Cincinnati Children’s Hospital Medical Center, known for “miracle” surgeries, has completed a medically historic procedure where doctors used stem cells taken from the fat tissue of a 14-year-old boy and combined them with growth protein and donor tissue to grow viable cheek bones in the teen.
Brad Guilkey, 15, suffers from a rare kind of genetic disorder known as Treacher Collins Syndrome, where the bones and other tissues are prevented to develop in the face (…)
The medical team implanted cadaver bone into Brad’s face in May, and then they injected his own stem cells into the donor bone to fill
Image by JohnnyRokkit via Flickr
Scientists are one step closer to creating a gene therapy/stem cell combination to combat genetic diseases. With work, this research may lead to not only curing the disease, but also repairing the damage left behind.
While gene therapy is a burgeoning field that has shown great results in treating genetic disorders, many of those diseases leave behind heavily damaged tissue that the body is unable to repair. So even if the disease is completely eradicated, quality of life may not necessarily improve, and without help, health can still continue to deteriorate.
Since stem cell research began, there
A young woman is back home after a desperate journey to China for experimental stem cell treatment to heal her brain.
It wasn’t a disease or a genetic defect that led to her condition. Instead, Jackie Murphree, 22, went into a coma and woke up unresponsive and in need of wheelchair after a drunk driver struck her car.
The Decatur High honor student turned Aggie was leaving for work one morning two years ago when the accident occurred. The driver got probation.
In the latest on her slow and painful journey to find the person she used to be, Jackie went to
Douglas A. Melton
Scientists have created stem cells from patients suffering from 10 incurable diseases, from Down syndrome to diabetes and Parkinson’s – immortal cells that might one day be turned into repair material for wasting muscles or damaged brains.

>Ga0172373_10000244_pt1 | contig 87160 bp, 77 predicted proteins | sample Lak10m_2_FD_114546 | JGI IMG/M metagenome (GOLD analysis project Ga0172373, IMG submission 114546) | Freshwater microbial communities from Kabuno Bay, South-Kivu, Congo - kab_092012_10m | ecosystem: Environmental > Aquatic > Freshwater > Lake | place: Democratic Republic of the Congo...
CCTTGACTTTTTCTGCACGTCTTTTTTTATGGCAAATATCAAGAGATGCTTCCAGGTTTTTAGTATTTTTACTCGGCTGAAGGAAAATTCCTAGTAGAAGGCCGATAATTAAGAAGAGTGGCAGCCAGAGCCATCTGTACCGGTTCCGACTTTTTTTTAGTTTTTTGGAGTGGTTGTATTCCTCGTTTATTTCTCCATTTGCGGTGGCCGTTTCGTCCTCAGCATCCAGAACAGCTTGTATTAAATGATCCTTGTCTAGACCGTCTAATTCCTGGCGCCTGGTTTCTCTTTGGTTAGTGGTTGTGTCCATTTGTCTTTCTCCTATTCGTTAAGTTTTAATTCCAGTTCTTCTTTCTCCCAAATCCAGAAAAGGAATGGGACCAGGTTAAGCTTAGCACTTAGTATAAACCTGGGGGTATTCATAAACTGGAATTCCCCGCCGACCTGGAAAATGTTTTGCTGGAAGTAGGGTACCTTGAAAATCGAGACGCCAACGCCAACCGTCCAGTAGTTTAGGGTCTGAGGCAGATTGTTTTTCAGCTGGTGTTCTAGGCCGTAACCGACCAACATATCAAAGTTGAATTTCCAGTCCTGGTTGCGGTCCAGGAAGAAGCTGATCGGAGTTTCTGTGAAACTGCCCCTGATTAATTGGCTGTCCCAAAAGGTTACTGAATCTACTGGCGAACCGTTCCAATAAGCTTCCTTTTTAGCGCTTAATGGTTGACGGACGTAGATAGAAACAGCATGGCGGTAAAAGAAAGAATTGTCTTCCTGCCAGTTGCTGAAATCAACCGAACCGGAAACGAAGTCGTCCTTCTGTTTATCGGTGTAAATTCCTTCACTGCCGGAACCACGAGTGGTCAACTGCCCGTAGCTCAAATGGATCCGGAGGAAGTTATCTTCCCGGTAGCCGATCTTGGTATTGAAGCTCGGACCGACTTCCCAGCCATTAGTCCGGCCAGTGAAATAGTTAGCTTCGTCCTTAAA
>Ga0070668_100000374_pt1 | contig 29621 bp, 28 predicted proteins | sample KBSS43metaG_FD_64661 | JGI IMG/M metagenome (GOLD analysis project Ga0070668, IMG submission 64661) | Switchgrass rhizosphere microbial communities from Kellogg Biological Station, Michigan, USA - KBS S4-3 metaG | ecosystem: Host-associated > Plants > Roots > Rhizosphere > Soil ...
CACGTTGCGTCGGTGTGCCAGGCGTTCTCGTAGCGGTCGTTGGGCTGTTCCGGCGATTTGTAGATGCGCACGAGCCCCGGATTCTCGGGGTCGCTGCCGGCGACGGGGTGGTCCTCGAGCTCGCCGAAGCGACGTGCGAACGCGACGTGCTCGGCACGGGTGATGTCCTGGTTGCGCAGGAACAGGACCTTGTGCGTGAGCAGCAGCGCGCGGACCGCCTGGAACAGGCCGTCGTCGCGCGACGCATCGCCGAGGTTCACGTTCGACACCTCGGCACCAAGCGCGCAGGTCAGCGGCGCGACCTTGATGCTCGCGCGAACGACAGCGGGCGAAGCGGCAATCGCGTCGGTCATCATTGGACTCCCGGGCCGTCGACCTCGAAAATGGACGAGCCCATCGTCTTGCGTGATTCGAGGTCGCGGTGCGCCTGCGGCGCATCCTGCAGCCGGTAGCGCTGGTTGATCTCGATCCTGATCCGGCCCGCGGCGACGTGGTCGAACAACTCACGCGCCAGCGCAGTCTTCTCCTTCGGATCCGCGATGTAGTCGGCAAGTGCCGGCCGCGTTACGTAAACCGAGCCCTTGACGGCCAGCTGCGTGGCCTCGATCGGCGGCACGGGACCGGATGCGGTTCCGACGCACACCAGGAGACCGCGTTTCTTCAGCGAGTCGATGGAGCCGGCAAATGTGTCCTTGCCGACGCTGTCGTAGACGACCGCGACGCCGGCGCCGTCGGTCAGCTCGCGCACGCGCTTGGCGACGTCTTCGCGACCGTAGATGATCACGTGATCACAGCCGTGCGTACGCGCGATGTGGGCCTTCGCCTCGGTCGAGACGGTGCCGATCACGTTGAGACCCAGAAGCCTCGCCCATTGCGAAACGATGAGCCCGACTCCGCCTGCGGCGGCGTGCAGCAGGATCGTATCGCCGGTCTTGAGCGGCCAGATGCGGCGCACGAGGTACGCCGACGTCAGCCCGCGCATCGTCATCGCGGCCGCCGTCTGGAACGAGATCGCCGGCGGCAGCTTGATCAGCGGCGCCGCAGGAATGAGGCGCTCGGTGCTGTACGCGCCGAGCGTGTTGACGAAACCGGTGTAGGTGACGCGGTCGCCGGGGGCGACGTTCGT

The Harvard University-led team has taken skin and bone marrow cells from diseased patients and re-programmed those cells to behave like cells from days-old embryos.
The feat allows scientists for the first time to watch muscular dystrophy and other diseases unfold in a petri dish, “that is, to watch what goes right or wrong,” said Doug Melton, co-director of the Harvard
For children born with immunodeficiencies, researchers may have found a better way for them to get the help they need from stem-cell transplants (…)
Children with primary immunodeficiencies have genetic defects in their immune system that leave them open to infection and other complications. Stem-cell transplants can replace the defective immune system with one derived from healthy donor bone marrow, but without a stem-cell transplant, many of these children might die, the researchers noted in a journal news release.
In order to create space for the donor stem cells and prevent rejection, the patient usually undergoes chemotherapy, radiotherapy or both. This